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Pathogens. 2018 May 29;7(2). pii: E53. doi: 10.3390/pathogens7020053.

Manipulation of Innate and Adaptive Immunity by Staphylococcal Superantigens.

Author information

1
Department of Microbiology and Immunology, Schulich School of Medicine and Dentistry, Western University, London, ON N6A 5C1, Canada. stuffs@uwo.ca.
2
Department of Microbiology and Immunology, Schulich School of Medicine and Dentistry, Western University, London, ON N6A 5C1, Canada. mansour.haeryfar@schulich.uwo.ca.
3
Division of Clinical Immunology and Allergy, Department of Medicine, Western University, London, ON N6A 3K7, Canada. mansour.haeryfar@schulich.uwo.ca.
4
Centre for Human Immunology, Western University, London, ON N6A 3K7, Canada. mansour.haeryfar@schulich.uwo.ca.
5
Lawson Health Research Institute, London, ON N6C 2R5, Canada. mansour.haeryfar@schulich.uwo.ca.
6
Department of Microbiology and Immunology, Schulich School of Medicine and Dentistry, Western University, London, ON N6A 5C1, Canada. john.mccormick@uwo.ca.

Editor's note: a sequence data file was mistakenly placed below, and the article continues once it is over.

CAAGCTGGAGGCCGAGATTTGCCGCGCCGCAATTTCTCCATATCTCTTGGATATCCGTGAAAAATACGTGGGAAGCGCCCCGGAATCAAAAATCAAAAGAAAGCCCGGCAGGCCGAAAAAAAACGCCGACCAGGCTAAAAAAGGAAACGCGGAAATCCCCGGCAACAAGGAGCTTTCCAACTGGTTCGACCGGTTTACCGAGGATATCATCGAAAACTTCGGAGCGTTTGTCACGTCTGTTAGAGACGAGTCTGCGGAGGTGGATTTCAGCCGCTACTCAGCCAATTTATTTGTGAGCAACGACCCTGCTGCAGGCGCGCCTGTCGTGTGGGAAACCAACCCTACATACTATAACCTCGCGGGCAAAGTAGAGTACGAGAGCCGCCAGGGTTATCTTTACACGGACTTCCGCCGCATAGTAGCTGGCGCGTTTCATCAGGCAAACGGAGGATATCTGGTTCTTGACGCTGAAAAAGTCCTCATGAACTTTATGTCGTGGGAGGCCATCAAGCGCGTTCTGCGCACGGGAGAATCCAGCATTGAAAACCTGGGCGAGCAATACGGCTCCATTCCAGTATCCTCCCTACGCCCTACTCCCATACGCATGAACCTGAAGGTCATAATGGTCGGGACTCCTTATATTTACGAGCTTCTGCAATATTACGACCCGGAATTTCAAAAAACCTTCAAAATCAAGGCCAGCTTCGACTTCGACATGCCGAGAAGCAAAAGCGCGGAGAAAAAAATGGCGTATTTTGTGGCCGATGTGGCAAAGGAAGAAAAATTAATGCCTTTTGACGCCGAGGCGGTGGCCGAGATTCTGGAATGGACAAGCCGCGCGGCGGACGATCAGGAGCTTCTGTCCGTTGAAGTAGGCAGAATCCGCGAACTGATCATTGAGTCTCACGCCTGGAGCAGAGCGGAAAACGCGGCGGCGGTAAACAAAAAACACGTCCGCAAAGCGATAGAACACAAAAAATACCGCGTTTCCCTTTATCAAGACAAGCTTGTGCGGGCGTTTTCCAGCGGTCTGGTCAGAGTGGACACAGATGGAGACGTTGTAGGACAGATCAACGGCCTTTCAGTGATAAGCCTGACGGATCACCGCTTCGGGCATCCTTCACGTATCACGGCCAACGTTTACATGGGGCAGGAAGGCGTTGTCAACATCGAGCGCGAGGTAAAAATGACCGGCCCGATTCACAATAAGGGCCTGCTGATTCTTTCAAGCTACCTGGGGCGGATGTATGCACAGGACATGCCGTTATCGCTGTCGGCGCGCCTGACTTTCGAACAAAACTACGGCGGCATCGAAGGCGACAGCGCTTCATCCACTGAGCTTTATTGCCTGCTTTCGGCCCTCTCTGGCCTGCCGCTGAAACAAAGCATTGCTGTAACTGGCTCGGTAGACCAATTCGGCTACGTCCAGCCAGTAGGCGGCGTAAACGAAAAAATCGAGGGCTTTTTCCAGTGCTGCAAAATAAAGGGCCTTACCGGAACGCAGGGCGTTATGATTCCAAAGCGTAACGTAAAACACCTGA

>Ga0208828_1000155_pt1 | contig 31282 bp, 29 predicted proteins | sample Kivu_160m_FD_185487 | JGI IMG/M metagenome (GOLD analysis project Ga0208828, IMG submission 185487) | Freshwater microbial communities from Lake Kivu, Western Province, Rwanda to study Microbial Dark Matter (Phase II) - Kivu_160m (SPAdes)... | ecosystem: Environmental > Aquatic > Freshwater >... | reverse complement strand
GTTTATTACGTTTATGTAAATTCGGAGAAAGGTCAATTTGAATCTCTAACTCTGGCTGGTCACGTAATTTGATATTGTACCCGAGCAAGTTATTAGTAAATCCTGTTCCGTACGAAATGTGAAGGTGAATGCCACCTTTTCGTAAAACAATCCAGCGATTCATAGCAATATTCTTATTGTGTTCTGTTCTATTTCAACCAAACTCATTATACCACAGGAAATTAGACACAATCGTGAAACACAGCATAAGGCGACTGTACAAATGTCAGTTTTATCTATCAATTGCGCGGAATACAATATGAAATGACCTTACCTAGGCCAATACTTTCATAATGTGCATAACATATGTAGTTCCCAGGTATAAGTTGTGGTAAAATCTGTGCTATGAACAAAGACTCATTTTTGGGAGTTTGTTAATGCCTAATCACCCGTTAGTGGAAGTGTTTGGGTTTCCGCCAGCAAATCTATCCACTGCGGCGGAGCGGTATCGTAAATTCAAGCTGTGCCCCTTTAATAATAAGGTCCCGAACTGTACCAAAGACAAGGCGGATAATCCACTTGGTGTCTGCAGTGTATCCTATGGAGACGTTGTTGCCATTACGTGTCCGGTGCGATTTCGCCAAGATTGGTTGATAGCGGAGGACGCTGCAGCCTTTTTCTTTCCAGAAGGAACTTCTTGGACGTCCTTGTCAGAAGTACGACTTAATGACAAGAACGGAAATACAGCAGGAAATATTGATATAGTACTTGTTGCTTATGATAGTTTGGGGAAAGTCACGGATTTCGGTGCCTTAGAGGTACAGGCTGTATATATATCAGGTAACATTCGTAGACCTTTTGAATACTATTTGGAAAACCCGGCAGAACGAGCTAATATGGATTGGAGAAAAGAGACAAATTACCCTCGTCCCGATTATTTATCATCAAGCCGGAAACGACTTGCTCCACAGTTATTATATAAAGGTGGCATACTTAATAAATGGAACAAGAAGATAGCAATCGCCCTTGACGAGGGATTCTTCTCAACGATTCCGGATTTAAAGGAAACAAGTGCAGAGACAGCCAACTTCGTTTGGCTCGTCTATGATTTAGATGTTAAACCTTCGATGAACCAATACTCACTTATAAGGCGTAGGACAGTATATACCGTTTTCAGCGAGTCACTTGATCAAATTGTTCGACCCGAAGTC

7
Centre for Human Immunology, Western University, London, ON N6A 3K7, Canada. john.mccormick@uwo.ca.
8
Lawson Health Research Institute, London, ON N6C 2R5, Canada. john.mccormick@uwo.ca.

Abstract

Staphylococcal superantigens (SAgs) constitute a family of potent exotoxins secreted by Staphylococcus aureus and other select staphylococcal species. SAgs function to cross-link major histocompatibility complex (MHC) class II molecules with T cell receptors (TCRs) to stimulate the uncontrolled activation of T lymphocytes, potentially leading to severe human illnesses such as toxic shock syndrome. The ubiquity of SAgs in clinical S. aureus isolates suggests that they likely make an important contribution to the evolutionary fitness of S. aureus. Although the apparent redundancy of SAgs in S. aureus has not been explained, the high level of sequence diversity within this toxin family may allow for SAgs to recognize an assorted range of TCR and MHC class II molecules, as well as aid in the avoidance of humoral immunity. Herein, we outline the major diseases associated with the staphylococcal SAgs and how a dysregulated immune system may contribute to pathology. We then highlight recent research that considers the importance of SAgs in the pathogenesis of S. aureus infections, demonstrating that SAgs are more than simply an immunological diversion. We suggest that SAgs can act as targeted modulators that drive the immune response away from an effective response, and thus aid in S. aureus persistence.

KEYWORDS:

Cytokine; Staphylococcal Enterotoxin; Staphylococcus aureus; Superantigen; T cell; Toxic Shock Syndrome Toxin-1

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